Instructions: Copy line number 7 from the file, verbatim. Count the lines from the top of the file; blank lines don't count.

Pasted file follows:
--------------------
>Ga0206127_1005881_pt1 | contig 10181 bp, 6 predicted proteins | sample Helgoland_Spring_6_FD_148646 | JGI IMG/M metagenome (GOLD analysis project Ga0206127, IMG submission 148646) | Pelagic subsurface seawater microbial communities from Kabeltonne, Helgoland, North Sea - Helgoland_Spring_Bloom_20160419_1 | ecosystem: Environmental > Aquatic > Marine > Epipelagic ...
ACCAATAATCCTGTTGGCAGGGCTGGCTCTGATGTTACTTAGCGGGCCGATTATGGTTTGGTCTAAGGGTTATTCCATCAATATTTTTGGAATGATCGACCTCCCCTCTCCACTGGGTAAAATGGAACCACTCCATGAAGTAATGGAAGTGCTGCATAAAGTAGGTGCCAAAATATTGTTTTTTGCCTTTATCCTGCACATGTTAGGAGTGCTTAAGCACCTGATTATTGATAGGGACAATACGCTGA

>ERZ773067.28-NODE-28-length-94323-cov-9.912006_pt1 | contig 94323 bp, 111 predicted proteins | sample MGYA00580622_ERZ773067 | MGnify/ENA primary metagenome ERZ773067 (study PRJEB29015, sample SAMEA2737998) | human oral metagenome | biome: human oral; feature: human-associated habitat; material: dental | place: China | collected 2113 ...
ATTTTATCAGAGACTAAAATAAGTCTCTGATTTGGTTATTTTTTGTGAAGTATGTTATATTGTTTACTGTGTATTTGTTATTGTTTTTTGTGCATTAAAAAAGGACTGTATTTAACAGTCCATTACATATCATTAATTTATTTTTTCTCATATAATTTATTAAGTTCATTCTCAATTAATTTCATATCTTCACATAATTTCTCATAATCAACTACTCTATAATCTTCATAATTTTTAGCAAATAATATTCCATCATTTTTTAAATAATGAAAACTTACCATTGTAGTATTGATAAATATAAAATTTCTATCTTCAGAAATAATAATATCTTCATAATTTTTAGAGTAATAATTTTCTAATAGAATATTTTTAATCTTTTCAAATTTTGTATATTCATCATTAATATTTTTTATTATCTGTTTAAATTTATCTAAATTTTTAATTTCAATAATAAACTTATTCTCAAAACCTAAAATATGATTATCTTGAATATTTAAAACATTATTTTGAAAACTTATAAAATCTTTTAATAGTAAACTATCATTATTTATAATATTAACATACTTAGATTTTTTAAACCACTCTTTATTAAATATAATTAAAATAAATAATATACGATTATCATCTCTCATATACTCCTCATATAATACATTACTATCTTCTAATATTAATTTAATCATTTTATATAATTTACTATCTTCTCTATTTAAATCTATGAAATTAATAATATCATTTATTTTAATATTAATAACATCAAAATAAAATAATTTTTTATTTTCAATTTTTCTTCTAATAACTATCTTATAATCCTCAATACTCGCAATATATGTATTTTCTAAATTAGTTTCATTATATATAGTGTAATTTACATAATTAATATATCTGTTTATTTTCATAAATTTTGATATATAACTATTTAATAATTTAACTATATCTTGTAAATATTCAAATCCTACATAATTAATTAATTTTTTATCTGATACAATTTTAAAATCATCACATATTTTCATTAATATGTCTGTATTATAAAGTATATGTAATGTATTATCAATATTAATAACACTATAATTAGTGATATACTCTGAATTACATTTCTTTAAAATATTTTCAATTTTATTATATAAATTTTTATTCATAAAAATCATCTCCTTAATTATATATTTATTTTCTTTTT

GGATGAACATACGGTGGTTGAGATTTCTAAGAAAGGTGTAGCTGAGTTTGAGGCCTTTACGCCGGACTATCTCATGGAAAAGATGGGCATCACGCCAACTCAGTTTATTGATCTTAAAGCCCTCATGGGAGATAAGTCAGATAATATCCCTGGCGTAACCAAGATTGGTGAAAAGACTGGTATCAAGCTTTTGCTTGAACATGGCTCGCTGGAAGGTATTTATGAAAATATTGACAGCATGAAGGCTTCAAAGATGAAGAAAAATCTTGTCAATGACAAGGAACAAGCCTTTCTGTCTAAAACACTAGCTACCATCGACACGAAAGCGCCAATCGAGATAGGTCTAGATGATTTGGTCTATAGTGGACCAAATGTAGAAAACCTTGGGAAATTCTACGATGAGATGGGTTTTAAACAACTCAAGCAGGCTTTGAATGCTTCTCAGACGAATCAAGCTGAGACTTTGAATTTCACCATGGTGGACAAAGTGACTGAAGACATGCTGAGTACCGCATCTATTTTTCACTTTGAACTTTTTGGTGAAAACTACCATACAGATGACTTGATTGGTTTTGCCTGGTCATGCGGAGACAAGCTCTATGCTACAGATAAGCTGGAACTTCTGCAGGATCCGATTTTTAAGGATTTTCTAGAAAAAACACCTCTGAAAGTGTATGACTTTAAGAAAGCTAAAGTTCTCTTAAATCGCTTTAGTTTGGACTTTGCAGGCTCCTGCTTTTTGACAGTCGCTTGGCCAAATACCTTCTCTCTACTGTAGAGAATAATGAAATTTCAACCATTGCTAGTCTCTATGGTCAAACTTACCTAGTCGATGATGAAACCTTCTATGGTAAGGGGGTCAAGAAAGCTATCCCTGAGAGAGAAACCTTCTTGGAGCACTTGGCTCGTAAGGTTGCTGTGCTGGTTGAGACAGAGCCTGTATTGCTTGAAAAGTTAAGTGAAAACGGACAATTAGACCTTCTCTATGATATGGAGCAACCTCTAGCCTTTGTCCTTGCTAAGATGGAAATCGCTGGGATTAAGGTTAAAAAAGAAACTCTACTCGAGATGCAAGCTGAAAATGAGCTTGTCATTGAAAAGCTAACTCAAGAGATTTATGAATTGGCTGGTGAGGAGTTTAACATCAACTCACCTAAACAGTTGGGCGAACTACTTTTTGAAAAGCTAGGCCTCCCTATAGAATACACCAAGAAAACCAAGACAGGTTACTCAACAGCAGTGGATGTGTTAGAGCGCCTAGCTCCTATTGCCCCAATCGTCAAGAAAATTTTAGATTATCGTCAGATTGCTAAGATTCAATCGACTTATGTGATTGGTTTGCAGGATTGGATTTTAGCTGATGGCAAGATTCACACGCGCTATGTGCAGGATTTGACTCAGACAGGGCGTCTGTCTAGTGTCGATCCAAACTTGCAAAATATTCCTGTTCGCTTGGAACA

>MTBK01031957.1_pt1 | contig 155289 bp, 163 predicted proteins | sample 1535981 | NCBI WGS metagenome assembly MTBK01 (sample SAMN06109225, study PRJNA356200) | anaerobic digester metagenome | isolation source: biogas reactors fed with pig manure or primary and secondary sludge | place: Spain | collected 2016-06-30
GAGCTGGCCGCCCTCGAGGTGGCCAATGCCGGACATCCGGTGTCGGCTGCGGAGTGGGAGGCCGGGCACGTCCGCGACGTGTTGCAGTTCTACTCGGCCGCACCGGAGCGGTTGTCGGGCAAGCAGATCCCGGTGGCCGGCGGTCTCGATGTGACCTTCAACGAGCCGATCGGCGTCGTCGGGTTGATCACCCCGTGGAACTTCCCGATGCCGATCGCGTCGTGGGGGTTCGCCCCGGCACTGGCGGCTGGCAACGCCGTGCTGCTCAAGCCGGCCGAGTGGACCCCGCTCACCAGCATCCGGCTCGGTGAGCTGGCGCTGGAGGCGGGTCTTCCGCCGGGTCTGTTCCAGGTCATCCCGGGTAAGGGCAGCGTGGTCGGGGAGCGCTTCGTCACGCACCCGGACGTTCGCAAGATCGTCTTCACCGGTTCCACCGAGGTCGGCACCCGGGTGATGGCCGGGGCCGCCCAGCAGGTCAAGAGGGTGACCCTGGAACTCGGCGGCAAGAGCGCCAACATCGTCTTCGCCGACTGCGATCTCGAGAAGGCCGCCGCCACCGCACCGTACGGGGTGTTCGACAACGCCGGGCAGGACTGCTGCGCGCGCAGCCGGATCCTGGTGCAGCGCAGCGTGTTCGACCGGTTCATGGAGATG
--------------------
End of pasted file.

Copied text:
GAGCTGGCCGCCCTCGAGGTGGCCAATGCCGGACATCCGGTGTCGGCTGCGGAGTGGGAGGCCGGGCACGTCCGCGACGTGTTGCAGTTCTACTCGGCCGCACCGGAGCGGTTGTCGGGCAAGCAGATCCCGGTGGCCGGCGGTCTCGATGTGACCTTCAACGAGCCGATCGGCGTCGTCGGGTTGATCACCCCGTGGAACTTCCCGATGCCGATCGCGTCGTGGGGGTTCGCCCCGGCACTGGCGGCTGGCAACGCCGTGCTGCTCAAGCCGGCCGAGTGGACCCCGCTCACCAGCATCCGGCTCGGTGAGCTGGCGCTGGAGGCGGGTCTTCCGCCGGGTCTGTTCCAGGTCATCCCGGGTAAGGGCAGCGTGGTCGGGGAGCGCTTCGTCACGCACCCGGACGTTCGCAAGATCGTCTTCACCGGTTCCACCGAGGTCGGCACCCGGGTGATGGCCGGGGCCGCCCAGCAGGTCAAGAGGGTGACCCTGGAACTCGGCGGCAAGAGCGCCAACATCGTCTTCGCCGACTGCGATCTCGAGAAGGCCGCCGCCACCGCACCGTACGGGGTGTTCGACAACGCCGGGCAGGACTGCTGCGCGCGCAGCCGGATCCTGGTGCAGCGCAGCGTGTTCGACCGGTTCATGGAGATG